Getting to the bottom of the diaper tax

Rep. Greenwood revisits proposal ahead of Diaper Need Awareness Week



By Ted Cox

State Rep. LaToya Greenwood wants to wipe away the diaper tax — or at least cut it to a minimum.

The freshman legislator from East St. Louis submitted a bill last year that would have cut the state sales tax on diapers and wipes from the 6.25 percent imposed on most goods to 1 percent.

It followed reforms adopted the previous year first by Chicago and then the General Assembly in dropping the sales tax on tampons and other feminine products, which were ruled “medical necessities.”

To Greenwood, the same reasoning should apply to the necessity of diapers for infants.

“I believe it’s a common-sense issue to take care of the woman and the infant — and just offering the support to families,” Greenwood said.


“I believe it’s a common-sense issue to take care of the woman and the infant.”

Rep. LaToya Greenwood

The issue is fresh in the news because Monday marks the beginning of Diaper Need Awareness Week, intended to draw attention to the national crisis on what Greenwood refers to as “diaper affordability.”

“In some of the areas of my district, I saw a need — and in some areas across the state it’s a crisis — of people being able to afford diapers and wipes,” she said. “I saw that families are struggling to afford and to supply the proper care that you need for your child — diapers and wipes.”

The Obama administration made the “diaper divide” an issue in the last year of Barack Obama’s presidency.

“It’s not just a local issue or a state of Illinois issue,” Greenwood said. “I was surprised to find it’s happening across the nation.”

It’s gaining more attention, however, as diaper banks form across the nation and the state to get diapers to families in need, as with Lee Ann Porter’s Loving Bottoms Diaper Bank in Galesburg.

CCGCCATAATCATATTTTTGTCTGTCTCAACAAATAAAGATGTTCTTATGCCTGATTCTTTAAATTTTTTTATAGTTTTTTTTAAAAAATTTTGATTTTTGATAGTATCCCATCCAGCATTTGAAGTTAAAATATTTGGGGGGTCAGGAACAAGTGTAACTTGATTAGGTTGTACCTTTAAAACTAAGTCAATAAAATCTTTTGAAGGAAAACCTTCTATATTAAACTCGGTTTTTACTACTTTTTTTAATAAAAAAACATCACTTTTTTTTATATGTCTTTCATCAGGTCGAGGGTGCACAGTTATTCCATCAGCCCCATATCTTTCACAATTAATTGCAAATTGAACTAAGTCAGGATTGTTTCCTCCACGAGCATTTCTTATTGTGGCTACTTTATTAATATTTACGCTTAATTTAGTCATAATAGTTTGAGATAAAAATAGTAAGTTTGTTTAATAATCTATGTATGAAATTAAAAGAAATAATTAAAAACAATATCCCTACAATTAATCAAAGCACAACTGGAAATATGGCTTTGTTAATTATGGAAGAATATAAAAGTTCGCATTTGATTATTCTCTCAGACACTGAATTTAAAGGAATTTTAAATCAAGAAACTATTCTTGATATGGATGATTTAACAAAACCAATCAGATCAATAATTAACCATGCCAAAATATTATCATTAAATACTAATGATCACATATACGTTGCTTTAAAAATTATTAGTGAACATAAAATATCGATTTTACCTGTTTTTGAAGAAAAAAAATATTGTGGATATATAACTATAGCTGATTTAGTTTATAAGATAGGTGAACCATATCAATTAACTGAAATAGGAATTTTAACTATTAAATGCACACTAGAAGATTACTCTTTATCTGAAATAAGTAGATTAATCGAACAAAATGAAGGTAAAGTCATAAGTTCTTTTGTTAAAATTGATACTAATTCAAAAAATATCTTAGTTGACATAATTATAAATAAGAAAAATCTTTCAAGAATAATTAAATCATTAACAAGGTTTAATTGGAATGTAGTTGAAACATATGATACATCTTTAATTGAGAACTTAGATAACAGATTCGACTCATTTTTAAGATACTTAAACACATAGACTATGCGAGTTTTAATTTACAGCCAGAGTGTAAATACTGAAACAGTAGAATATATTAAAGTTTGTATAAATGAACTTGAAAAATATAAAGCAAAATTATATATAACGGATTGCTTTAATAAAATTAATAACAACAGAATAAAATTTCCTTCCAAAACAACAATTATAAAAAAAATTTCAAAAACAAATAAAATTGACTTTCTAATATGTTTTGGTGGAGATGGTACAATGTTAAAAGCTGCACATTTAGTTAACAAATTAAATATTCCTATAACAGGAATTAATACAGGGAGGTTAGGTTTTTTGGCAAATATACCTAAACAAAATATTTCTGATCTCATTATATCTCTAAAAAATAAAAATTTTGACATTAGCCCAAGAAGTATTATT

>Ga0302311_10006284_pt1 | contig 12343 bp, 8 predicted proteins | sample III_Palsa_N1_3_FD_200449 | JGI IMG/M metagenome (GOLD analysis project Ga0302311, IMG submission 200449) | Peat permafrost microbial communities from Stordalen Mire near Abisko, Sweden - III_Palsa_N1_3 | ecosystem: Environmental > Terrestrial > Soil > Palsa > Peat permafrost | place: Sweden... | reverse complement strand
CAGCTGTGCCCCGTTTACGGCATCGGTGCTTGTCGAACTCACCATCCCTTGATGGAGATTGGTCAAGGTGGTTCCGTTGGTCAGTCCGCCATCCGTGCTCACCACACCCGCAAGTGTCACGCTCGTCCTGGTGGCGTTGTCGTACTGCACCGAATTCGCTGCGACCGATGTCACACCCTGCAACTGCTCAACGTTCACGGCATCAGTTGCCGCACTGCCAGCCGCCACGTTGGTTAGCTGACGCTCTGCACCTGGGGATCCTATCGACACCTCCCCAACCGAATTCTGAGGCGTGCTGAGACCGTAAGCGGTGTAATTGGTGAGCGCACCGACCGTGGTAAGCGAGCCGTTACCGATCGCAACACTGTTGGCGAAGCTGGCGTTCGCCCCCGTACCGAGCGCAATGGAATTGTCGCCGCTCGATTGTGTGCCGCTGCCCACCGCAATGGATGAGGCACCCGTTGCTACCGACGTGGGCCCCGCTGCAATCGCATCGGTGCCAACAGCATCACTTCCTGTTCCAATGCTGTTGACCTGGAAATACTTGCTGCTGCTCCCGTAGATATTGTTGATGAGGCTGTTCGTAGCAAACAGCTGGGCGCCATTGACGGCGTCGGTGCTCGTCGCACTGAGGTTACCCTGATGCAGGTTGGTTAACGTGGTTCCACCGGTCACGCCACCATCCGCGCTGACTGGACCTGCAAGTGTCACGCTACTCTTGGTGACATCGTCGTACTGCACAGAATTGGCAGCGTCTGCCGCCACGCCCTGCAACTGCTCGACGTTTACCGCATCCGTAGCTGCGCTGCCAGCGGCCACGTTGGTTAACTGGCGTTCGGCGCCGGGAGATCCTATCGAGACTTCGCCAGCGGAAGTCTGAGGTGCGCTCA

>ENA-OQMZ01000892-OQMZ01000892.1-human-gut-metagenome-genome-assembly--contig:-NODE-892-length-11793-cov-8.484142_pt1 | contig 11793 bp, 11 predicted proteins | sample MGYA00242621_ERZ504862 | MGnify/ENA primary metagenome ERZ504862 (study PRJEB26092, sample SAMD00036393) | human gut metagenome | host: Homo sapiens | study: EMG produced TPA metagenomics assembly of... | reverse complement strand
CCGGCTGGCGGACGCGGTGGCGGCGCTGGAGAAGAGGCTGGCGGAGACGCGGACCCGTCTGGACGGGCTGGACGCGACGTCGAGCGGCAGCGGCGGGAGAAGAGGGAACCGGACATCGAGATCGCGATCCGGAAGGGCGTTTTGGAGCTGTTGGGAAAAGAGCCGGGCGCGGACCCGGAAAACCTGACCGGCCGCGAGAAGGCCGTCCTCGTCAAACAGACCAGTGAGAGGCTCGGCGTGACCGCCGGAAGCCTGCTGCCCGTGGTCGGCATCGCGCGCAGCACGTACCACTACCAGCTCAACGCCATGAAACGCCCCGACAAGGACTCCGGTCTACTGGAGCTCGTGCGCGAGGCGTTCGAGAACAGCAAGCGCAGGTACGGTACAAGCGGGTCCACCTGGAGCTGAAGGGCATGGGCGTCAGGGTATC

“It’s not just low-income. It’s affecting all of us,” Greenwood said. “Working families are not being able to afford these diapers and wipes.”

Cynics say those in need should use cloth diapers, but Greenwood pointed out, “When it’s cloth, it’s another cost for that,” whether paying for a diaper service or running to the laundromat or just doing the laundry every day.

As a freshman legislator, Greenwood had to accept that she had some trouble drawing attention to the bill, which remains in committee in the General Assembly.

“I was a little disappointed,” she said. “But I’m going to try to see where we can go with it next year.”

Even a veteran legislator like Rep. Robyn Gabel of Evanston has struggled to get colleagues to see the need, as with her proposal to grant an $80-a-month diaper stipend to eligible families below the poverty line.

Gabel has suggested combining their bills next year with the next General Assembly, and Greenwood said she’d welcome that — “anything to offer their support for the families that are in need in our state.”

00-Pol RT,19-Legal,16-Econ,26-Delivered


via Stories – 1IL

September 21, 2018 at 09:26AM

Leave a Reply

Fill in your details below or click an icon to log in: Logo

You are commenting using your account. Log Out /  Change )

Google photo

You are commenting using your Google account. Log Out /  Change )

Twitter picture

You are commenting using your Twitter account. Log Out /  Change )

Facebook photo

You are commenting using your Facebook account. Log Out /  Change )

Connecting to %s